A House panel was poised to stop a Democratic effort on Wednesday to remove a provision of financial reform legislation that would kill the Department of Labor's fiduciary rule.
During a House Financial Services Committee markup of the Financial CHOICE Act, Rep. Stephen Lynch, D-Mass., filed an amendment to strike a provision of the measure that would nullify the DOL rule and prohibit the agency from promulgating its own regulation until the Securities and Exchange Commission has proposed an investment-advice regulation.
The debate over Mr. Lynch's proposal continued for more than two hours on Wednesday morning. A vote was postponed until later in the day. The amendment will almost certainly fail because the committee's Republican majority opposes it.
The committee was working on the CHOICE Act, written by Chairman Jeb Hensarling, R-Texas, while the DOL rule is undergoing a review ordered by President Donald J. Trump that could result in the modification or repeal of the regulation.
Although the outcome of Mr. Lynch's amendment was preordained, Democrats used the opportunity to defend the DOL rule, which would require financial advisers to act in the best interests of clients in retirement accounts.
"The Department of Labor has done the righteous thing," said Rep. Al Green, D-Texas.
Democrats on the panel said that the DOL rule is needed to protect workers and retirees from conflicted advice that results in the sales of inappropriate high-cost investments that erode retirement savings.
On the other side, Republicans argued that the DOL rule is too complex and costly and will force financial advisers to drop investors with modest retirement accounts.
Rep. Bill Huizenga, R-Mich., countered Mr. Green by using an example of people who are just starting to save. He said they would pay more for advice if they were placed in fee accounts rather than paying a commission on sales.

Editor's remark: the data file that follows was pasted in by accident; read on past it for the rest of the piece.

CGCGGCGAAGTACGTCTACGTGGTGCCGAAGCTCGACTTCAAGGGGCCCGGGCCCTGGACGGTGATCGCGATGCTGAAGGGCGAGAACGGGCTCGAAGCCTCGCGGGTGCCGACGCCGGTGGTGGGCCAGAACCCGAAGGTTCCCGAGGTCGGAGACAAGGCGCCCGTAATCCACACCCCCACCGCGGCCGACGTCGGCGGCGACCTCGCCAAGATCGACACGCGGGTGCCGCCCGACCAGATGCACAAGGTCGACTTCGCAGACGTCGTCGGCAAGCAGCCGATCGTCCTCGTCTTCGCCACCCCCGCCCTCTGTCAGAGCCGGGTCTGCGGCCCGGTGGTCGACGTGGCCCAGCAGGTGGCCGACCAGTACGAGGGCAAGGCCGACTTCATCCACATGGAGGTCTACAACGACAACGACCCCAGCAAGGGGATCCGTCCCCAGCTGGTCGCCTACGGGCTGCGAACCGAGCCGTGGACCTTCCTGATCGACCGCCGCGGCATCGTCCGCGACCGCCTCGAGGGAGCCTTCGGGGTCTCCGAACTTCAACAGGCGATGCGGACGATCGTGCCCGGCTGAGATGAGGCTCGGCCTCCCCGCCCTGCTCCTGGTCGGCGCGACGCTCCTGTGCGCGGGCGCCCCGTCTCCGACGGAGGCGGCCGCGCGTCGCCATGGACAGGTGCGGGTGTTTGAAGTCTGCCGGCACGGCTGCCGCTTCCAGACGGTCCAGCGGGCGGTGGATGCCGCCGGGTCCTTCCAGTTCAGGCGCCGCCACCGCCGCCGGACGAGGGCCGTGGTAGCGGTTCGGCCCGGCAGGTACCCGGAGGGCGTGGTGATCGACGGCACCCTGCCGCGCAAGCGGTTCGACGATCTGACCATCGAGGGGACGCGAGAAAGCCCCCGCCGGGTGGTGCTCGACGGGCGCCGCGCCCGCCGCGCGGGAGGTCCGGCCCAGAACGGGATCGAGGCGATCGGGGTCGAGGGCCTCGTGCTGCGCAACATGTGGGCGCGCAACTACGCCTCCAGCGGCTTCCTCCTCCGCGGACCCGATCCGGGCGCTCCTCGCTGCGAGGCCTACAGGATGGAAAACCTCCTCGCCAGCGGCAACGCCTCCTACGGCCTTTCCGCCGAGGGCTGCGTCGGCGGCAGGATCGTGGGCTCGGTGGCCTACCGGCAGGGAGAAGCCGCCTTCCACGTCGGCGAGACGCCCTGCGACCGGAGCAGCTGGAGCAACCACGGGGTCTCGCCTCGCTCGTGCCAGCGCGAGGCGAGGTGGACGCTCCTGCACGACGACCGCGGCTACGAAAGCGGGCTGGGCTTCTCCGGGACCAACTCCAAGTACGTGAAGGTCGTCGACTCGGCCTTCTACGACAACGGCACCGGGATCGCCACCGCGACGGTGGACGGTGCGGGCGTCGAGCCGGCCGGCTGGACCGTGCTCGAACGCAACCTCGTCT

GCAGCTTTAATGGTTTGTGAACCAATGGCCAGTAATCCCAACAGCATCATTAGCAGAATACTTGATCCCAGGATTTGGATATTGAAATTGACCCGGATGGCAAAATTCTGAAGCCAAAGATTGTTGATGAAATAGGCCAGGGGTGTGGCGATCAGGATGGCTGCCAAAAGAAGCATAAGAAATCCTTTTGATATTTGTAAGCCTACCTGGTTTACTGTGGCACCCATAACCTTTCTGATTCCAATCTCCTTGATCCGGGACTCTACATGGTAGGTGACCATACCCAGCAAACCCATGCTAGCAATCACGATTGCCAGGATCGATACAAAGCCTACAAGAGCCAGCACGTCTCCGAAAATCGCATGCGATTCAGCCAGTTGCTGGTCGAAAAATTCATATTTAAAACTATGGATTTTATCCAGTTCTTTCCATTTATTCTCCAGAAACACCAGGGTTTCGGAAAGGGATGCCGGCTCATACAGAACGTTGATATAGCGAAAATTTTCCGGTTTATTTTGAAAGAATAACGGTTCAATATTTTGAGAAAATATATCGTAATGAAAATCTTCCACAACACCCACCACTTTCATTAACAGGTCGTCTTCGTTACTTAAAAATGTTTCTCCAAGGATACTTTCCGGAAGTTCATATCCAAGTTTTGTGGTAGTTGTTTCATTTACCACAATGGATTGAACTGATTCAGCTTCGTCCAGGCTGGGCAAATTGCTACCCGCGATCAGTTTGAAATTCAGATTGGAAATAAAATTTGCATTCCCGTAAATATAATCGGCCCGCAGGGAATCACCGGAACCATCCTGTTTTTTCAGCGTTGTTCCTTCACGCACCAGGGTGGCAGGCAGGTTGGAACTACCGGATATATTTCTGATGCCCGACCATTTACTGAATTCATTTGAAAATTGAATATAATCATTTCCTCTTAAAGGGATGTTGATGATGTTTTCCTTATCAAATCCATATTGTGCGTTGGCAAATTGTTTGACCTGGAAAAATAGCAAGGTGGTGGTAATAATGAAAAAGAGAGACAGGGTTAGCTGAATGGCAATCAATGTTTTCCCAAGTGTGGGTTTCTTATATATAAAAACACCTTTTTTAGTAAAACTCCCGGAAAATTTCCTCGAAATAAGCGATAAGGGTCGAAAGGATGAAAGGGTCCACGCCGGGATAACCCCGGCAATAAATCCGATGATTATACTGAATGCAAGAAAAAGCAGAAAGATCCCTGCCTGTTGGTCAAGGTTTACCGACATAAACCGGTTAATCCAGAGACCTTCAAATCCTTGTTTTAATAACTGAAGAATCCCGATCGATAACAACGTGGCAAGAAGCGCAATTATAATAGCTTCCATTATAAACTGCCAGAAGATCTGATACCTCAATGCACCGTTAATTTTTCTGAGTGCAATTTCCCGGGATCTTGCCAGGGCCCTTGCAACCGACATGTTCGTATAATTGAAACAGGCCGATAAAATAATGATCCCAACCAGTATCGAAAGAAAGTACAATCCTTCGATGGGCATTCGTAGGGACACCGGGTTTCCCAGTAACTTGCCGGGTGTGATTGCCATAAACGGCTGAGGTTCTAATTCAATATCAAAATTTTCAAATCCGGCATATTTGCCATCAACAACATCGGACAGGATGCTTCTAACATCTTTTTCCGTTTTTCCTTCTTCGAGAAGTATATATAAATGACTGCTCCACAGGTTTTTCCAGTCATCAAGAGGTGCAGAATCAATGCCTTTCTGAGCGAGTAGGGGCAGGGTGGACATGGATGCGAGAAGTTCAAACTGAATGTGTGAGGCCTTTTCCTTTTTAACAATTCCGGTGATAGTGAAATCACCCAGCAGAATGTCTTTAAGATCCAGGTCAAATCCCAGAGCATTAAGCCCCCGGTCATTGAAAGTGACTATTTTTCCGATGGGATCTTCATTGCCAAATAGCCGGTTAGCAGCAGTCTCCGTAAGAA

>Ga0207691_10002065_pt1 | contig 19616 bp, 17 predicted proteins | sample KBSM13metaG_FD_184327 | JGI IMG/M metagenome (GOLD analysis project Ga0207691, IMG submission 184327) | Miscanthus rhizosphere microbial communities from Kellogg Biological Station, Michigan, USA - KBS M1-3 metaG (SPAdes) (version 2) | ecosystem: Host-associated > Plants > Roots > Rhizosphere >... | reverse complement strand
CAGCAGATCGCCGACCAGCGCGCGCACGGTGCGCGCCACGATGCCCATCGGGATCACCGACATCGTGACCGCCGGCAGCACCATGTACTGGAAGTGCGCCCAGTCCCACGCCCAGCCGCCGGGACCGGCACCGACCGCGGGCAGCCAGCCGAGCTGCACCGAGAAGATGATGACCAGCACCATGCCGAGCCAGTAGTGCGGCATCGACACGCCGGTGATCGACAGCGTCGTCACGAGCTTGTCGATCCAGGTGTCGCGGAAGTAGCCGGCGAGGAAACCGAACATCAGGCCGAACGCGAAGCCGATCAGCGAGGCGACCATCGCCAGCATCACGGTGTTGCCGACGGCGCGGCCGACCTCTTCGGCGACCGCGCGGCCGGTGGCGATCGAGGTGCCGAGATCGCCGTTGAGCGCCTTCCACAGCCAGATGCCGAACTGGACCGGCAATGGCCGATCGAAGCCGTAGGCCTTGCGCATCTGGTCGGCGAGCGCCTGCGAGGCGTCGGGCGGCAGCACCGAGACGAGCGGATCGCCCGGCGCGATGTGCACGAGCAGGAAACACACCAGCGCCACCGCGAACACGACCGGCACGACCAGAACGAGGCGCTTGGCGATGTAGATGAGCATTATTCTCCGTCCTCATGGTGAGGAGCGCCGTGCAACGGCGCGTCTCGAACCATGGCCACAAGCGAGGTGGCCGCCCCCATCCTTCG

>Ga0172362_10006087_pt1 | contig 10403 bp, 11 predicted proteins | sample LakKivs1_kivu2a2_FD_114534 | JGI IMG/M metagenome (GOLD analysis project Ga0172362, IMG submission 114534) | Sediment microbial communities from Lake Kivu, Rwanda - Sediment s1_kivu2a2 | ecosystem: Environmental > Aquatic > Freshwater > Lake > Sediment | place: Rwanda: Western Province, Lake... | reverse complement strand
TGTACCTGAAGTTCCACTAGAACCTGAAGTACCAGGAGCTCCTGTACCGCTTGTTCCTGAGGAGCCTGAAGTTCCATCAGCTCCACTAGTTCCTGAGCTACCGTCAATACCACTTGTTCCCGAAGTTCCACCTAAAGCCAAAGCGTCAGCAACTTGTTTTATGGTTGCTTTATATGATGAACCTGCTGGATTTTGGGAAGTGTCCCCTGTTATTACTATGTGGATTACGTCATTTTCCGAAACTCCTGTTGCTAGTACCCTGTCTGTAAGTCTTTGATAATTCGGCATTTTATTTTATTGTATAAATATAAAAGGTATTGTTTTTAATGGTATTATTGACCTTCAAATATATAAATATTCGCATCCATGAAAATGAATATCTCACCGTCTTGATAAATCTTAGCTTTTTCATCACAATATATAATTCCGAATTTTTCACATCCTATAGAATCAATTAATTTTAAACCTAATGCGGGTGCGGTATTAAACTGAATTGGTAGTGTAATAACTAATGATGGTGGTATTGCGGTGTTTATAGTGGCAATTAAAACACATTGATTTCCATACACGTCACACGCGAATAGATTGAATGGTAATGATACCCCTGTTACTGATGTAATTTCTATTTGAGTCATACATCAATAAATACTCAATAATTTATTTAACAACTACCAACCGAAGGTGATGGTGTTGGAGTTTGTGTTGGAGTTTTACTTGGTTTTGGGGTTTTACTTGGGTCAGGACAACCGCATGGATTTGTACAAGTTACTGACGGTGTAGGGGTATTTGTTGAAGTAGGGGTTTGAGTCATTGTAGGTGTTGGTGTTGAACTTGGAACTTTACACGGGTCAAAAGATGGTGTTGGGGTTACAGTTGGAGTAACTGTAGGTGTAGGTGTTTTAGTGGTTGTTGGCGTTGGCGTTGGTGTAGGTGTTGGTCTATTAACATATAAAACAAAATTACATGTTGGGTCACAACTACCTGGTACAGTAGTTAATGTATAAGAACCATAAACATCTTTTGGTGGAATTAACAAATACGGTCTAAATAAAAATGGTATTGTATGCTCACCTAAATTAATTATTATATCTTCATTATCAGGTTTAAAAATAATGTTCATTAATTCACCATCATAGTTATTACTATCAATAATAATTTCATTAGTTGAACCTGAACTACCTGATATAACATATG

"How is it righteous to force a young couple to pay $100 for advice...instead of $10," Mr. Huizenga said.
Mr. Huizenga, chairman of the capital markets subcommittee, added that the DOL rule would result in middle-income savers being "forced into using robo advisers at best and getting no advice at worst."
Democrats, who stuck together earlier in the week to prevent a rider in a government funding bill that would have killed the DOL rule, didn't give quarter to Republican claims about helping small investors.
"The [DOL] rule will have a positive impact on middle-class families," said Rep. Carolyn Maloney, D-N.Y.
Rep. Maxine Waters, D-Calif., and ranking Democrat on the committee, said that the DOL rule is exactly the kind of regulation that shows the government trying to help many Americans targeted by Mr. Trump during his campaign. She warned Republicans that they were abandoning those voters.
"I just hope their constituents are listening," Ms. Waters said, as she flipped a piece of paper for emphasis.
Republicans were just as passionate in portraying the DOL rule as overreaching bureaucracy.
"I believe in the American people, not in government," said Rep. Ann Wagner, R-Mo. "This is about Main Street USA, not about Wall Street."
Ms. Waters wrapped up the discussion of Mr. Lynch's amendment with an observation that likely drew bipartisan agreement.
"This has been a spirited debate," she said.